Fortunately, you can work around this by using advanced filters (as shown in the above image).

Your Turn

Do you think this is useful? How can you envision using a report like this for your company or client’s company? Please share in the comments!

verizon|communication|isp|comcast|tele|internet|dsl|road runner|pool|service provider|embarq|address|vodafone|sprint|network|cable|alltel|wifi|telkom|bellsouth|uninet|online|jazztel|easynet|clearwire|iinet|t-mobile|iunet|broadband|provider|comunitel|earthlink|proxad|fastwebs|armstrong|at&t|abts|cybernet|rcs & rds|unknown
Jim Gianoglio

About Jim Gianoglio

Jim Gianoglio is our Digital Analytics Engineer. He works with implementation, analysis of Google Analytics, and spearheads the LunaMetrics Google Analytics seminars across the country. Want to see him in action? He'll be heading our Google Analytics training in Los Angeles. Before succumbing to the siren song of analytics, he led the SEO campaigns of Fortune 500 companies in the insurance, retail and CPG industries. Things you didn’t know about Jim: he runs marathons, photographs weddings and has done voiceovers for TV commercials.

http://www.lunametrics.com/blog/2010/03/25/google-analytics-service-providers/

11 Responses to “Google Analytics Reports: Service Providers”

I call this report “the poor man’s competitive analysis” :-D

Robbin says:

I call this report, “The salesman’s best friend.”

But Julien, you must have a reason for writing that, so do tell — Robbin

Joy says:

This is a great idea! Thanks!

An extra tip: setup your product pages as goals, that way you can easily see what products they looked at. This will only work if you have a few products/services.

Jami Broom says:

Great advice — this is a an excellent way of sifting through data and I can personally vouch for being able to find clients by looking at the service provider report.

All we need now are contact names and phone numbers…but that would be a little TOO scary!!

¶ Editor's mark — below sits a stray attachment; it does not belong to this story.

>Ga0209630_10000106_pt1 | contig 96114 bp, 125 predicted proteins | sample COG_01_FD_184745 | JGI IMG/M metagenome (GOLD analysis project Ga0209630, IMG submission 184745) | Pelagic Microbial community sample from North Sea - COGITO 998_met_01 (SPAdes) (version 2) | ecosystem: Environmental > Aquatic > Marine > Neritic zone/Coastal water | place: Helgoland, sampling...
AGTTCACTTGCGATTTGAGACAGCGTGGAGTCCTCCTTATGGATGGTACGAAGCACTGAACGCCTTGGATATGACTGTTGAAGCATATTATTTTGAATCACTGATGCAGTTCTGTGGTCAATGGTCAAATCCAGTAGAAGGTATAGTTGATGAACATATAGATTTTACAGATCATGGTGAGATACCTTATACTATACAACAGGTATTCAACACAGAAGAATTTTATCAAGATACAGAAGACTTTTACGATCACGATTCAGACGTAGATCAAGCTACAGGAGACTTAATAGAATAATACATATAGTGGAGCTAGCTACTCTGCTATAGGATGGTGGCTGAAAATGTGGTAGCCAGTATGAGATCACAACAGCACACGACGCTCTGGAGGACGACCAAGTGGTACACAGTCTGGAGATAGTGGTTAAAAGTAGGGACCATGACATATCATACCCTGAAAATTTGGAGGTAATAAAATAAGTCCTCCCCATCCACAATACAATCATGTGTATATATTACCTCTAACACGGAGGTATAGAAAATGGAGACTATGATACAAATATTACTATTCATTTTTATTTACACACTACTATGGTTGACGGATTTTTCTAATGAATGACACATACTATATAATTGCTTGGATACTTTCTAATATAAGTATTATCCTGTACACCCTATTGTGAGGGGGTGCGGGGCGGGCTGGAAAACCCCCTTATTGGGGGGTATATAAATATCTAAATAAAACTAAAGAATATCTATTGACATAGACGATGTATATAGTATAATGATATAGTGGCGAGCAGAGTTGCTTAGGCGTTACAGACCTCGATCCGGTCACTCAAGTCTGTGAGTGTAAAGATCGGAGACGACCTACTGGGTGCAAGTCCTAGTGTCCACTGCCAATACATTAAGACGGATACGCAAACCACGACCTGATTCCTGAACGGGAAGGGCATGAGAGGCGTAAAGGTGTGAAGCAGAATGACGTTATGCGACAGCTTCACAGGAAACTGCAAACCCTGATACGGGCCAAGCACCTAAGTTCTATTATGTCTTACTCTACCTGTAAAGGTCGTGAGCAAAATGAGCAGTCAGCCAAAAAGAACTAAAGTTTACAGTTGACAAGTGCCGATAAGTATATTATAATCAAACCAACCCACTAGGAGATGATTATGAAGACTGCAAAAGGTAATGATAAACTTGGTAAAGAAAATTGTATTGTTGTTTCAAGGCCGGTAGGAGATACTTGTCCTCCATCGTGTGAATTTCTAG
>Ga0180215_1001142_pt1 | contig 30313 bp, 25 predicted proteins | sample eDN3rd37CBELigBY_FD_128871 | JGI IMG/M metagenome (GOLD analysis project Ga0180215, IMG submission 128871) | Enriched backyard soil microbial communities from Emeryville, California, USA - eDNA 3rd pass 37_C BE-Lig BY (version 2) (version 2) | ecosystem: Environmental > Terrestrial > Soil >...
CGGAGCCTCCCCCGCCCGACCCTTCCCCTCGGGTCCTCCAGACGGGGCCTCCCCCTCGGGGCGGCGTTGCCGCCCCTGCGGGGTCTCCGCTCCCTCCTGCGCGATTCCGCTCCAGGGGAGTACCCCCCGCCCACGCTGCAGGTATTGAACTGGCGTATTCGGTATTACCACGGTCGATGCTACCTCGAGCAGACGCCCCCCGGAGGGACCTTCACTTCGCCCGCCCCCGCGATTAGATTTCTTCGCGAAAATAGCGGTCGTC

Adrian says:

I am so glad you brought this up! One example of how our company used this last year: the marketers asked us “What are the top east coast colleges we should specifically target for a new advertising campaign? We only have money to target a few.” Seeing as we had two years of historical data, we just looked at the top colleges and universities that had already, somehow, visited our website. Bam! We blanketed those campuses with table tents, sidewalk chalk, and ads in the schools’ papers. The marketers loved it, and told us the response was great :-)

TraiaN says:

great post! I described this technique on my blog in January a little bit from a different “dirty” perspective – http://www.youshouldtestthat.com/uncover-hidden-leads-with-google-analytics

Ben says:

Robin,

Awesome post! Why did they change this report from “Network Location” to ISP?

Privacy?

It seems like more ISP’s than before – or maybe our traffic has just gone down ;)

Ben

Jack says:

Great post! The list of ISP’s to exclude was a good start – I added knology to my list.

Robbin says:

@Ben, I didn’t write this post, Jim Gianoglio wrote it. But to answer your question: if you are a longtime reader, you may remember an old blogpost that I wrote, The seven deadly titles of GA, and that old one (network location) was one of them. My guess is that they changed it to enable the vast majority of users to understand what it meant.

Knowing the Service Provider would help you identify who to contact, that is a great report! Sophisticated text and numeric and date filtering helps it further.

I would also like to combine that with some other dimensions and metrics i.e. “slice and dice” the different dimensions to see if there’ a nugget there. You could really start to know your customer better before you contacted them. More than 2 dimensions would be far more useful. I would also like to be able to correlate this to a CRM or personal spreadsheets. It would be possible if you could work with GA data in Excel. I often write about this kind of thing (using Excel with GA Data) in my blog. e.g. this is an introductory blog post: http://analyticshelper.wordpress.com/2010/03/31/anybody-can-be-a-google-analyst/